I’m going to take a short break from our February celebration of 1926’s Fire!! Devoted to Younger Negro Artists* to celebrate old people — really old people. The audio piece today is also not as solemn as some of the issues we’ve dealt with in other posts: it’s about love, desire, lust — and those feelings are represented as Shakespeare or many of the Afro-American Blues artists of our last decade to be called “The Twenties” might present it, as “country matters.”
There’s a long poetic lyrical tradition of mixing rural metaphors with desire. We’ve done more than one piece here over the years in the bucolic poetic tradition of lusty shepherds and comely rural maids, but it has occurred to me in my present old age that they are almost always young and single. I, on the other hand, am an old, long-married man. Not to put a damper on the prurience factor, but when I say old, I mean old enough to think about not being around to promise love forever. I’ll repeat what I’ve said here before: that at my age when offered a lifetime guarantee on a product, I’ll ask now if there’s a better deal. Yet, oddly enough, that for me makes the desire to connect with my beloved no less ardent. Carpe Diem is no longer just a trope to be trotted out.
Does today’s rambunctious piece do a good job of communicating that? I’m not sure. I presented an earlier draft of this a decade ago to a writer’s group I was participating in — and they, in the springtime of their mid-60s, thought it was a persona poem about someone wooing a rural widow, while I thought the inescapable ribald joke in the piece was that the singer wanted to, ahem, get down with it, before they died making their wife a widow. That group was often right about such lack of clarity, but I sometimes wonder if they were too young — and now that half that group has died, that they might have a different understanding of this lusty Blues poem. And it occurs to me that’s an additional joke! The audience for poetry may be small, but am I expecting the audience for this one to be made up of dead people?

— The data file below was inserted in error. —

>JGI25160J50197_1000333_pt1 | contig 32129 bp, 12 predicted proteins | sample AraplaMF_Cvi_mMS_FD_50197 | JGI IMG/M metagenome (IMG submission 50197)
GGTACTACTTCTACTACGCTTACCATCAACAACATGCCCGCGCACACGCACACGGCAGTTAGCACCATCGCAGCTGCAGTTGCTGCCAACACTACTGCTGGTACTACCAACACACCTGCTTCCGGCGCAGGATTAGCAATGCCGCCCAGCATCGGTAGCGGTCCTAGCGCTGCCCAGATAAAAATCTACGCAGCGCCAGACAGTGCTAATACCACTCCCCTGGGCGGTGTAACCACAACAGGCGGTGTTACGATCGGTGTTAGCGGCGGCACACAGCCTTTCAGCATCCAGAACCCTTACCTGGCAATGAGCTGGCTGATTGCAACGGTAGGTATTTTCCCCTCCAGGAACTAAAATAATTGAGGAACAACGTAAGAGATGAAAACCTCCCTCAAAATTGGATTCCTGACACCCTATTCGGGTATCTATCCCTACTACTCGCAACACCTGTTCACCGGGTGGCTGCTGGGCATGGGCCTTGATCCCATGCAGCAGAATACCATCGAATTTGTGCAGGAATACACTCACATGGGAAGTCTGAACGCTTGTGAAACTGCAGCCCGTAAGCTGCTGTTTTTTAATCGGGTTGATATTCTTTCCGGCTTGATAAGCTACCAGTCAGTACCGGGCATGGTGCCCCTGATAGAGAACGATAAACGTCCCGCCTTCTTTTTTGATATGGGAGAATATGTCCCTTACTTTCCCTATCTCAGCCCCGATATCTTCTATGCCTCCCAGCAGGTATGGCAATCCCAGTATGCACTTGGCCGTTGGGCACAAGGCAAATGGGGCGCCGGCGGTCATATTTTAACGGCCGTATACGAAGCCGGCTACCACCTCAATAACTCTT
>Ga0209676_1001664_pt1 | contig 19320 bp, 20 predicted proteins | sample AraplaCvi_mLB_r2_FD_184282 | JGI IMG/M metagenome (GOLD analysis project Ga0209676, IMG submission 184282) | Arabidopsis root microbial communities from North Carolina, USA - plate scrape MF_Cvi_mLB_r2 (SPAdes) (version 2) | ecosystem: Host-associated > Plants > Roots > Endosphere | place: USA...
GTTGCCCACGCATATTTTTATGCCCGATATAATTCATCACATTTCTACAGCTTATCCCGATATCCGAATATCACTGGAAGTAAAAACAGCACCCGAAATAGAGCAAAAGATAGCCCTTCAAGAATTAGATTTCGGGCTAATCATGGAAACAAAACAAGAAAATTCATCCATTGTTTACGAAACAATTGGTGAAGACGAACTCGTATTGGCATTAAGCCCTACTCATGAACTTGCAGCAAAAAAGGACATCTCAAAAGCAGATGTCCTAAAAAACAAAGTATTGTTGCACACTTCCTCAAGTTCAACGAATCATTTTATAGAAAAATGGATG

Here’s my Blues-poem lyric. We’ll be back with other peoples’ words soon.
I don’t know, but I wish all of the readers and listeners here, of whatever age, a happy Valentine’s Day. We may not understand love — after all, we barely understand lust — but let us fumble toward that understanding with chocolates and flowers in a cold February. You can hear me perform this Blues-poem with bottleneck-slide guitar using the graphical player gadget below, or with this alternative highlighted link.
Are you looking to further connect Black History Month with love poetry? Patricia Smith is presenting new and existing Black love poems this February via a month of curating their Poem-a-Day feature.
*You might think, “1926, that’s old people!” but Fire!! was organized, edited, and written by members of the famed Harlem Renaissance when they were barely out of their teens.